The two Rayco machines use pneumatic nailingtools and collated nails. (Editor’s Note: Rayco now supplies nailingmachines that also use bulk nails and also retrofits some of its earliermachines to operate with bulk nails.) Although collated nails are moreexpensive than bulk nails, Lee said that the Rayco nailing machines neverthelessoffered Tico several advantages. For starters, he said, "We were used tothe technology. We repair all our own nail guns."

Tico uses Duo-Fast guns and nails on onemachine and Stanley-Bostitch on the other. "The companies supply the nailguns," Lee explained. "We buy the nails. It keeps the two companiescompetitive" by using two different suppliers.

The Rayco nailing machines also offered otheradvantages over assembling pallets by hand, Lee noted. "The machine hasair-powered cylinders so that the material is squeezed tight before it isnailed," he said. "We were using two-man jigs before the Rayco nailers,"so the machines improved the fit and alignment of pallet components and overallpallet quality. The improvement in quality contributes to increased durability.Some of the pallets will find their way back to Tico, and often they requireonly minor repairs before being resold.

Automated nailing also has helped Tico toreduce injuries and workmen’s compensation insurance premiums.
Previously, with workers assembling
pallets by hand with nailing tools, Tico recorded about three injuries per year,according to Lee. "Because one operator controls three nail guns on theRayco,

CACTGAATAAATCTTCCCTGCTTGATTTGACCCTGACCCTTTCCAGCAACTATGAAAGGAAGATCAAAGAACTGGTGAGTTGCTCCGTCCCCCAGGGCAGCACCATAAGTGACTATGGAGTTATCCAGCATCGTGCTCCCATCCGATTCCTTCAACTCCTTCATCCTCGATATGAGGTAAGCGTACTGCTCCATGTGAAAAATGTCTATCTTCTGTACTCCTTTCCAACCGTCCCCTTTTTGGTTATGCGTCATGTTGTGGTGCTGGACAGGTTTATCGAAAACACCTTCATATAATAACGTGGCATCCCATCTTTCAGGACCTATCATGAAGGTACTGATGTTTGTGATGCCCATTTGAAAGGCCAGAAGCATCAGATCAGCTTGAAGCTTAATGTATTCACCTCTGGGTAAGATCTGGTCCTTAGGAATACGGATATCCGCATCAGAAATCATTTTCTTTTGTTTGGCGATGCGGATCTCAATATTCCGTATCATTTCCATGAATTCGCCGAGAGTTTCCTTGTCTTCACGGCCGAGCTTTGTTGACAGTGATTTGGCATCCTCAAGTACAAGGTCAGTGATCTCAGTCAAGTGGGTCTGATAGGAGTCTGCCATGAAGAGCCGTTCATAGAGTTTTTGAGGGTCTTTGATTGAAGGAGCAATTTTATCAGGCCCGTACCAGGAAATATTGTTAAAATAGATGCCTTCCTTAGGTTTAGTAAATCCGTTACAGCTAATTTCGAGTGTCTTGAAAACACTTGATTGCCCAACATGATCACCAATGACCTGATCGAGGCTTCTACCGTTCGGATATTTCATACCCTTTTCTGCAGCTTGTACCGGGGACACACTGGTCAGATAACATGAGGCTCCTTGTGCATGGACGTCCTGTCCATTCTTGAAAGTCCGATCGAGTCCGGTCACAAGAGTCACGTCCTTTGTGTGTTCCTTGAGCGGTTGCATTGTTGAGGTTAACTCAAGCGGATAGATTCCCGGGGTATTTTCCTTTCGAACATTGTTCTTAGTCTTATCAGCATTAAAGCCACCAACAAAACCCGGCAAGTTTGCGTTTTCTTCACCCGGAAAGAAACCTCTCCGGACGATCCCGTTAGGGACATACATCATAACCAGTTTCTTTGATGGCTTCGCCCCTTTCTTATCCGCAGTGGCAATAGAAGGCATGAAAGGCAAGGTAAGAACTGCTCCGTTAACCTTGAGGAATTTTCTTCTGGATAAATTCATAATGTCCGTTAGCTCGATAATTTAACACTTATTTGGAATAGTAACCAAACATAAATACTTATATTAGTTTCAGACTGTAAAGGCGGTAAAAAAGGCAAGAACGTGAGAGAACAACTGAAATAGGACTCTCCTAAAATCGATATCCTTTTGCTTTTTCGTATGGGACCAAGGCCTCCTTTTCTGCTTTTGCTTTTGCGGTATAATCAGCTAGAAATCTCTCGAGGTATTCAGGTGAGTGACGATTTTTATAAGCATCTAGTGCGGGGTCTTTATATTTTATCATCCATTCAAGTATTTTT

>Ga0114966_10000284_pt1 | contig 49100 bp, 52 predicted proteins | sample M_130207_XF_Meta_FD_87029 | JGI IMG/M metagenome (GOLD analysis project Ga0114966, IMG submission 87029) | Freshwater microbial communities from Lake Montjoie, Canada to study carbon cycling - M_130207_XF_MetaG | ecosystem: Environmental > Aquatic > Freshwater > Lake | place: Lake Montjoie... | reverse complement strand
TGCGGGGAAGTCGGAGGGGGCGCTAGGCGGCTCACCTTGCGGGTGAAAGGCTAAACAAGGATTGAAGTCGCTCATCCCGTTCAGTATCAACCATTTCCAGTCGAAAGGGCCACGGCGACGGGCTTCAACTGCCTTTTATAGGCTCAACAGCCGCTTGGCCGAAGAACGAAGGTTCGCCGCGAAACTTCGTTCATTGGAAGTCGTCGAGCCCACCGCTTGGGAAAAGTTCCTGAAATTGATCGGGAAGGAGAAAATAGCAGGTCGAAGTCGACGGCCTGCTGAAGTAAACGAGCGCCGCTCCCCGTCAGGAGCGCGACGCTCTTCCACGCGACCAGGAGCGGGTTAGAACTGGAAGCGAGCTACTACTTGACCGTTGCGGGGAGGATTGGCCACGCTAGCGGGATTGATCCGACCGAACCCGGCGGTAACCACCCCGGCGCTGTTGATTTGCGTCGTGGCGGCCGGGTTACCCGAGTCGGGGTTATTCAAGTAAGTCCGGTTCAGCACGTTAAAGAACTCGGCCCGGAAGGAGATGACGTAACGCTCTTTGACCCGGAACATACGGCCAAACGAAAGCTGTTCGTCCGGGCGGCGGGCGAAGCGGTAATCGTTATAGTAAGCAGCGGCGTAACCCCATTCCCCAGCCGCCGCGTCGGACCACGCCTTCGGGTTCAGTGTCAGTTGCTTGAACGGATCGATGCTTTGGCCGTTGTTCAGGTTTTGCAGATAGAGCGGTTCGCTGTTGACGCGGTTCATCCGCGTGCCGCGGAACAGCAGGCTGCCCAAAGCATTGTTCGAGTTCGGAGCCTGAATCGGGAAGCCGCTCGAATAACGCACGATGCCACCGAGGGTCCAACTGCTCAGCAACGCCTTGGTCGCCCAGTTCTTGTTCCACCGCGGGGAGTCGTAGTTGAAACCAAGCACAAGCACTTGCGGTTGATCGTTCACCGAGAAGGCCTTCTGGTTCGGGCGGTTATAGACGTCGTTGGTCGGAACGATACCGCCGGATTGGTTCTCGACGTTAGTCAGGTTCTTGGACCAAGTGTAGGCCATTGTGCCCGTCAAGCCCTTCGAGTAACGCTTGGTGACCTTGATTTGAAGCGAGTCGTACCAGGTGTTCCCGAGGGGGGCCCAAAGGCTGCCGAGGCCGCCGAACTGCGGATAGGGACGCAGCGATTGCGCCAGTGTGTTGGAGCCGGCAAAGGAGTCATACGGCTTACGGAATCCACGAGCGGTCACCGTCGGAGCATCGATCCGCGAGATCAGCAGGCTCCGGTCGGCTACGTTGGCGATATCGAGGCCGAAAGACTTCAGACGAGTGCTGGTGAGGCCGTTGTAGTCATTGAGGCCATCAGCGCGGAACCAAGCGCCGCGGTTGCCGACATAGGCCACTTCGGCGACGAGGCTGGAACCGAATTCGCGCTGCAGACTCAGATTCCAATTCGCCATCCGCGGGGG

it helps us to reduce the number of nail gun injuries."

Lee’s son, Allen, supervises the palletassembly operations. In addition to the two Rayco nailing machines, the companynormally keeps two workers busy assembling pallets at a two-man jig. Whenbusiness is brisk, more pallets are built at additional two-man jigs. Finishedpallets are blown off with compressed air to remove dust.

"We have a rotating work force,"said Lee. "They do something different every day. It keeps us away fromrepetitive motion injuries." There is one exception. "The Raycooperators are dedicated, two men on each Rayco. One sorts recovered stock andputs it on the machine. The other one flips the pallet and activates themachine."

Tico provides heat-treatment of pallets forsome customers in order to eliminate insects. The service was prompted by acustomer who had problems with carpenter ants about two years ago. "Thecustomer had been using methyl bromide," said Lee. "But he could nolonger use it because of federal regulations." Allen designed a 24-foot by40-foot wood frame and insulated building for the heat treatment process. Thestructure is heated by a Central brand boiler that raises the temperature to 135degrees. Pallets are heat treated for 24 hours.